Usually, in the months before Apple’s big smartphone announcements, its iPhone sales fall off a cliff as people hold off buying a new handset until a shiny new device (or two) is announced. But new data shows that didn’t happen this time around in Europe.
Despite clear anticipation for the iPhone 6 in the months before its unveil in September, Apple’s share of the smartphone sales in the three months to August remained stable and fell just 0.4 per cent year on year in the five biggest EU countries (Germany, Great Britain, France, Italy and Spain), according to Kantar Worldpanel ComTech’s latest OS market share figures.
In Spain, Apple even saw a slight increase in smartphone sales on 2013. (See the full table below.)
The researchers say the European figures “defy convention” and were in part achieved due to Apple focusing a chunk of its marketing efforts on building the appeal of the iPhone 5C. The cheaper device — Apple’s cheapest new iPhone during the period — attracted less of an early-adopter audience, people who were not as likely to opt for another new flagship phone so soon after buying their last one.
The adverse trend was particularly significant in Great Britain, where the iPhone 5C was the best-selling phone in August. The iPhone 5C clocked up an 8.9% share of all GB smartphone sales in the period, outselling the iPhone 5S (7.6%) and the Samsung Galaxy S5 (6%).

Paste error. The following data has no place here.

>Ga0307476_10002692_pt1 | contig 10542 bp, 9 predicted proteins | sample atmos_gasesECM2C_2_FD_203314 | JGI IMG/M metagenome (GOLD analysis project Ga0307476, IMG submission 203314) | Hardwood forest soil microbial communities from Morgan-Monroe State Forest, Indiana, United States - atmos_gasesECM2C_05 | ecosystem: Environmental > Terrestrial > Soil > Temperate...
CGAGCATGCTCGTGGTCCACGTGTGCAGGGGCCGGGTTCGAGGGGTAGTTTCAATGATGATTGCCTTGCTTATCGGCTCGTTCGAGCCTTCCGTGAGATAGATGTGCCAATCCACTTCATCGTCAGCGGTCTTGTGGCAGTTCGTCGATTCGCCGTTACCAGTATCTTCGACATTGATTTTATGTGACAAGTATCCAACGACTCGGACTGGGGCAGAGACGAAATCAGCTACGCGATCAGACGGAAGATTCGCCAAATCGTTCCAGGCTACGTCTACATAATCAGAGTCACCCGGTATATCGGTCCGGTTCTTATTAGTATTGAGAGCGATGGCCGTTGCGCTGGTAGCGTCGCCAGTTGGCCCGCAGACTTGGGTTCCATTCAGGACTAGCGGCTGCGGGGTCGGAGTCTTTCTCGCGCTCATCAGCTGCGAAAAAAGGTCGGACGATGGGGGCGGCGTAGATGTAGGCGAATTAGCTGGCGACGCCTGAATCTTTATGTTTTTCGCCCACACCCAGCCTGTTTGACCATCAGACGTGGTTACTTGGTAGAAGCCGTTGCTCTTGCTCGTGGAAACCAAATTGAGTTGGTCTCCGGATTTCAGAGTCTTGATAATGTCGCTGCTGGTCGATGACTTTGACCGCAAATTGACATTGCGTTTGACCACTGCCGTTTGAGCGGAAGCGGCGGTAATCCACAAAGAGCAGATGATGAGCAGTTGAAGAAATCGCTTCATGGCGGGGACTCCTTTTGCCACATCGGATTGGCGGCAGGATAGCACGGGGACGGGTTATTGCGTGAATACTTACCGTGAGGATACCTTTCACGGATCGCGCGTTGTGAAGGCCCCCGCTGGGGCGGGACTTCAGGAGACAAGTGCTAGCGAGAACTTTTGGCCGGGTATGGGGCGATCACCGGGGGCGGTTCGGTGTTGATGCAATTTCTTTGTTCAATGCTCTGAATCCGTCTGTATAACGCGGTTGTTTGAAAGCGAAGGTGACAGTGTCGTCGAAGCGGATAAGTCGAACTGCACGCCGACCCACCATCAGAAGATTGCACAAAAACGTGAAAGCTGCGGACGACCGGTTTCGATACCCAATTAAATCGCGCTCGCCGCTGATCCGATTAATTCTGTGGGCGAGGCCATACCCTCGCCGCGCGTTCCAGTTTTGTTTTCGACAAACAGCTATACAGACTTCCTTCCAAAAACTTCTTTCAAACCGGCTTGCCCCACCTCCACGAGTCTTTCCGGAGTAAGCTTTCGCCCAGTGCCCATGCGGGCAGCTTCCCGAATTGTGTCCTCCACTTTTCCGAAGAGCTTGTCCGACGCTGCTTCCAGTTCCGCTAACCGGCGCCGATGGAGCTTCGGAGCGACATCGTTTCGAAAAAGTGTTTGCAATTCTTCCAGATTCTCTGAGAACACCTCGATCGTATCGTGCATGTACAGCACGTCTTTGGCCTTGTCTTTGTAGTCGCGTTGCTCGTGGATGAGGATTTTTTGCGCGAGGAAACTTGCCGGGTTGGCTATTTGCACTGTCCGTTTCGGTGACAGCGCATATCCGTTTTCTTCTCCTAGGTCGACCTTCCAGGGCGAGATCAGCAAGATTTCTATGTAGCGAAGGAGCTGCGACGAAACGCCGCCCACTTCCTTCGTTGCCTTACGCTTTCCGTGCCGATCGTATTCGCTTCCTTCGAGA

Kantar says loyalty has never been Apple’s problem in Great Britain, but attracting consumers away from Android still remains a challenge. Android yet again dominated European smartphone sales, grabbing almost three-quarters (72.2%) of sales.
Elsewhere in the world, the iPhone 5C didn’t prevent the seasonal drop off in market share. In the USA, share of sales fell 7.4% on 2013, while in Japan they tanked 17.4%. (Apple’s iPhone sales are still up, of course, just not as “up” as everyone else’s.)
Kantar’s ComTech conducts more than 1 million interviews per year in Europe alone to form its quarterly market share figures.